Prevalence and causes of blindness, visual impairment, and cataract surgery in Timor-Leste
Authors Correia M, Das T, Magno J, Pereira BM, Andrade V, Limburg H, Trevelyan J, Keeffe J, Verma N, Sapkota Y
Received 20 July 2017
Accepted for publication 5 October 2017
Published 29 November 2017 Volume 2017:11 Pages 2125—2131
Checked for plagiarism Yes
Review by Single-blind
Peer reviewers approved by Dr Lucy Goodman
Peer reviewer comments 2
Editor who approved publication: Dr Scott Fraser
Marcelino Correia,1 Taraprasad Das,2,3 Julia Magno,1 Bernadette M Pereira,1 Valerio Andrade,1 Hans Limburg,4 John Trevelyan,5 Jill Keeffe,3 Nitin Verma,6 Yuddha Sapkota2
1National Eye Center, Guido Valadares National Hospital, Dili, Timor-Leste; 2International Agency for Prevention of Blindness South East Asia Regional Office, LV Prasad Eye Institute, Banjara Hills, Hyderabad, India; 3LV Prasad Eye Institute, Hyderabad, India; 4International Centre for Eye Health, London, UK; 5International Agency for Prevention of Blindness, London, UK; 6Ophthalmology Department, University of Tasmania and Sydney, Royal Hobart Hospital, North Hobart, TAS, Australia
Purpose: To estimate the prevalence and causes of blindness and visual impairment, cataract surgical coverage (CSC), visual outcome of cataract surgery, and barriers to uptake cataract surgery in Timor-Leste.
Method: In a nationwide rapid assessment of avoidable blindness (RAAB), the latest population (1,066,409) and household data were used to create a sampling frame which consists of 2,227 population units (study clusters) from all 13 districts, with populations of 450–900 per unit. The sample size of 3,350 was calculated with the assumed prevalence of blindness at 4.5% among people aged ≥50 years with a 20% tolerable error, 95% CI, and a 90% response rate. The team was trained in the survey methodology, and inter-observer variation was measured. Door-to-door visits, led by an ophthalmologist, were made in preselected study clusters, and data were collected in line with the RAAB5 survey protocol. An Android smart phone installed with mRAAB software was used for data collection.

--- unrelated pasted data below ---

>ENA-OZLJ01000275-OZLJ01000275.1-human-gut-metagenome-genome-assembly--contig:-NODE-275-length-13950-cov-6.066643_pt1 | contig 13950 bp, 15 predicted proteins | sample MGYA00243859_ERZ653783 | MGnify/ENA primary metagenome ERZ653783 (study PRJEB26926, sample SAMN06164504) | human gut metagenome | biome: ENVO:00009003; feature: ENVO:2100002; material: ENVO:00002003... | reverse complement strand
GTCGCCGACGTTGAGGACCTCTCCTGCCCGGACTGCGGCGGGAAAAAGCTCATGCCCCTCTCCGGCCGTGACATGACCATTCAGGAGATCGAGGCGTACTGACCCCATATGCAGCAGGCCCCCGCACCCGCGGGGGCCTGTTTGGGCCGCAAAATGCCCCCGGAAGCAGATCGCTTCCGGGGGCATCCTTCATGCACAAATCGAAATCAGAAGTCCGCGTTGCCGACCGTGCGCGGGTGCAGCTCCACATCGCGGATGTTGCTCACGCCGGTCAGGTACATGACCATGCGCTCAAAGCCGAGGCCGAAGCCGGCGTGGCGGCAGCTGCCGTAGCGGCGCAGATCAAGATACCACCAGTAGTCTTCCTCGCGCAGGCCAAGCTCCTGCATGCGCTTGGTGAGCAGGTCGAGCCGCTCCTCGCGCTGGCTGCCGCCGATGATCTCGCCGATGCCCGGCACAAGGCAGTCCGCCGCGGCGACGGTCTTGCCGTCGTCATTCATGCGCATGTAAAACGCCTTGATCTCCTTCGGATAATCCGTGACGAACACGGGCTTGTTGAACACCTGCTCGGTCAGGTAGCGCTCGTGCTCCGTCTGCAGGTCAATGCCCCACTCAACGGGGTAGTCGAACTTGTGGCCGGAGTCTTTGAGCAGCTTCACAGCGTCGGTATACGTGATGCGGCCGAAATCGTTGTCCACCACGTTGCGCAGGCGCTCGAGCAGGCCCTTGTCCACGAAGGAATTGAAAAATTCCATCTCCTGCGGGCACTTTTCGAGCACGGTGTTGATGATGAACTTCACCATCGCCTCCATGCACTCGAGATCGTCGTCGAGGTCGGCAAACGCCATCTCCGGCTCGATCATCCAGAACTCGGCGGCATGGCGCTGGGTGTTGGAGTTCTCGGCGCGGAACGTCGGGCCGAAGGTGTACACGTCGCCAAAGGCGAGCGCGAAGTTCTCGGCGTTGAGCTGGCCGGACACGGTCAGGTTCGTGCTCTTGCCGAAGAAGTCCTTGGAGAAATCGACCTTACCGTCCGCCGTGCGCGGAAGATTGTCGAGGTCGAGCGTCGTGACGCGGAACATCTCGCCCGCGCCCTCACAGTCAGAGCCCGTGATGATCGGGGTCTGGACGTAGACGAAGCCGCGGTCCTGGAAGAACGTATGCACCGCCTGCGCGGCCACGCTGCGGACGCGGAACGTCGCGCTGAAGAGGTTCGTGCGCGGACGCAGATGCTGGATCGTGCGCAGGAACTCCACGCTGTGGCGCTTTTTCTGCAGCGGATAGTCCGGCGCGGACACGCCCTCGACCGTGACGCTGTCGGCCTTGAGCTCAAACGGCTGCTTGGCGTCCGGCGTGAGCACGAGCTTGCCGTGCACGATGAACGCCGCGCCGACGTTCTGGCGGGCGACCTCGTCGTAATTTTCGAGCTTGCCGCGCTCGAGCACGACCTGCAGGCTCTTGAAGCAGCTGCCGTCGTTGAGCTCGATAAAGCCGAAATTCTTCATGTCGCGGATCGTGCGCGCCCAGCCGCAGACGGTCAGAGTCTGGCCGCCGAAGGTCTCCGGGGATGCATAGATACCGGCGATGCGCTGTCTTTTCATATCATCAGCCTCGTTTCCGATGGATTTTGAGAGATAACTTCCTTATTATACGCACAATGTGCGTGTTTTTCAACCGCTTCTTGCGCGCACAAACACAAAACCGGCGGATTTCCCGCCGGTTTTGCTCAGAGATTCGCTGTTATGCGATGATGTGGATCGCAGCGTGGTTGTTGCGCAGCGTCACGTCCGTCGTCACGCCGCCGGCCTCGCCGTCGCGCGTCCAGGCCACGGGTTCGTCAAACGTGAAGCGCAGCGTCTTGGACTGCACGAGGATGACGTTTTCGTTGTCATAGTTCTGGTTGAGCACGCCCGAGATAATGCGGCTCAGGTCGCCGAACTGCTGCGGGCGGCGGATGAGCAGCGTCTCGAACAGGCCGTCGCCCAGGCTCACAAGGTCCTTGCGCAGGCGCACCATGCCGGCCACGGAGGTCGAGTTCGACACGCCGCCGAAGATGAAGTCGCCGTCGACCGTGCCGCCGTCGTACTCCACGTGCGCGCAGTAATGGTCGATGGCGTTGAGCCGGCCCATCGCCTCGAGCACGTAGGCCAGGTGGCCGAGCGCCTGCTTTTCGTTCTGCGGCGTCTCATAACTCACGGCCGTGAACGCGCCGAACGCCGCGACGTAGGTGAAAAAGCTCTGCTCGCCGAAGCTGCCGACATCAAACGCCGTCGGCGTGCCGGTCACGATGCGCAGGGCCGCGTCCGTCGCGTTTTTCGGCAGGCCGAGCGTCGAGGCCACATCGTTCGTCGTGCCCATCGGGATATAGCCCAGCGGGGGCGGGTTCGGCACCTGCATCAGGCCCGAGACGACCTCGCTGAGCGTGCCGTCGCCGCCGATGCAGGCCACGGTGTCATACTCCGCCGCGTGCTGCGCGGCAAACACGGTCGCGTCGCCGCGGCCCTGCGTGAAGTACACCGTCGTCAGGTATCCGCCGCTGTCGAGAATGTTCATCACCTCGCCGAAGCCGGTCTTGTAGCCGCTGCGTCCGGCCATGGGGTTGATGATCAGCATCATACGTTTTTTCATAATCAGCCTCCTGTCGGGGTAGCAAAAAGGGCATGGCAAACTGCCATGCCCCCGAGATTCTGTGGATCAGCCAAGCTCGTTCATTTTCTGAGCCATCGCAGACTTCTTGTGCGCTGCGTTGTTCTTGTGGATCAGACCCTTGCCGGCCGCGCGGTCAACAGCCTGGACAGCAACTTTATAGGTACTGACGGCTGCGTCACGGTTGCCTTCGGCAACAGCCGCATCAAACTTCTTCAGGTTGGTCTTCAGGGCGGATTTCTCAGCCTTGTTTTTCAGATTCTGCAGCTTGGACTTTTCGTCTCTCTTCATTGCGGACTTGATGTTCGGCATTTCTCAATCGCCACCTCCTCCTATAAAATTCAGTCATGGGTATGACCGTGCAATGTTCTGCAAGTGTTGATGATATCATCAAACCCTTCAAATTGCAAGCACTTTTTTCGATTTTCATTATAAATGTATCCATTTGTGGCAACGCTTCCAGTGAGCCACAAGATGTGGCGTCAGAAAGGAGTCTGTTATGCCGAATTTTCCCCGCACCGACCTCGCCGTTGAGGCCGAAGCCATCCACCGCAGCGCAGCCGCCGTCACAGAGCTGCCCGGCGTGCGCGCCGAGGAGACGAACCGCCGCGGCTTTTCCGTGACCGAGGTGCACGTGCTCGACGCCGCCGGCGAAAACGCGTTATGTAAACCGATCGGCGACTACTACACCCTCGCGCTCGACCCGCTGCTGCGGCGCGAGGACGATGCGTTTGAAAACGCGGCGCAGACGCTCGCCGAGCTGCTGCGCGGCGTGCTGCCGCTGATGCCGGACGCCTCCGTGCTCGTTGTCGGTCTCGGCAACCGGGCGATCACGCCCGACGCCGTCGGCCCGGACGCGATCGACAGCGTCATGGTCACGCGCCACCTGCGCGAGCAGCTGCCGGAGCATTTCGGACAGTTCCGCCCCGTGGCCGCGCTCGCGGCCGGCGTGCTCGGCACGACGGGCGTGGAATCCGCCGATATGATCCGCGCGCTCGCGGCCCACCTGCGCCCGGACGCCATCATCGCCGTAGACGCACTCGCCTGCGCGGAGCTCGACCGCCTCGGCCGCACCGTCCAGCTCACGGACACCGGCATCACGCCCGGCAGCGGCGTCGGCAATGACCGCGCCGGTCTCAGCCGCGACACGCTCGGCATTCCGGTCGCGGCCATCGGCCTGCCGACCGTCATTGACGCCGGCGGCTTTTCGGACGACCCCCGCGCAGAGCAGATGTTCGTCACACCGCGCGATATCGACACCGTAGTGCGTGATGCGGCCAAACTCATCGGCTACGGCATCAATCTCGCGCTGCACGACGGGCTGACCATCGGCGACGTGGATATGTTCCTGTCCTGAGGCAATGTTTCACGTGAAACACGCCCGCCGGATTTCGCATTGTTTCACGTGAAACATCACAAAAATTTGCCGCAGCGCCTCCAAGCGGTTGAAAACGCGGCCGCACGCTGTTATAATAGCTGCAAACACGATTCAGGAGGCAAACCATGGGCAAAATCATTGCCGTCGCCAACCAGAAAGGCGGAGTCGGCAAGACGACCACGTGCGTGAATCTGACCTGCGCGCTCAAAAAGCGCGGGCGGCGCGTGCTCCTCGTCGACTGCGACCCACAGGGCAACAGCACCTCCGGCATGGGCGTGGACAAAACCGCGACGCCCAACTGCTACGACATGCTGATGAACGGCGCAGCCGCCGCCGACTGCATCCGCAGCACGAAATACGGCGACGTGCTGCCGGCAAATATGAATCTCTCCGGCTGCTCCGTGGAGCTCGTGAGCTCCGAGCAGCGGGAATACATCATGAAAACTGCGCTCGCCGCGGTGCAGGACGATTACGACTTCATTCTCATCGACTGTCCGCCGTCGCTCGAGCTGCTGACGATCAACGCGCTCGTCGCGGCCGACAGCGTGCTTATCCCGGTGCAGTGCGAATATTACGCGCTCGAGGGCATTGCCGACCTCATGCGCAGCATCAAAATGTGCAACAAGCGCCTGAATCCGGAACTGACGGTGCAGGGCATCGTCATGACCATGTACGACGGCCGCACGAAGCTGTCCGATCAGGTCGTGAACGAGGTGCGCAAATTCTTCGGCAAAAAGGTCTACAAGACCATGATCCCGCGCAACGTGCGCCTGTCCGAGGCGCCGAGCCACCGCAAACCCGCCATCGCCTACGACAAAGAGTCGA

Result: The age–gender standardized prevalence of blindness, severe visual impairment, and visual impairment were 2.8%, (1.8–3.8), 1.7% (1.7–2.3), and 8.1% (6.6–9.6), respectively. Cataract was the leading cause of blindness (79.4%). Blindness was more prevalent in the older age group and in women. CSC was 41.5% in cataract blind eyes and 48.6% in cataract blind people. Good visual outcome in the cataract-operated eyes was 62% (presenting) and 75.2% (best corrected). Two important barriers to not using available cataract surgical services were accessibility (45.5%) and lack of attendants to accompany (24.8%).
Conclusion: The prevalence of blindness and visual impairment in Timor-Leste remains high. CSC is unacceptably low; gender inequity in blindness and CSC exists. Lack of access is the prominent barrier to cataract surgery.
Keywords: blindness, prevalence, Timor, RAAB, population based survey
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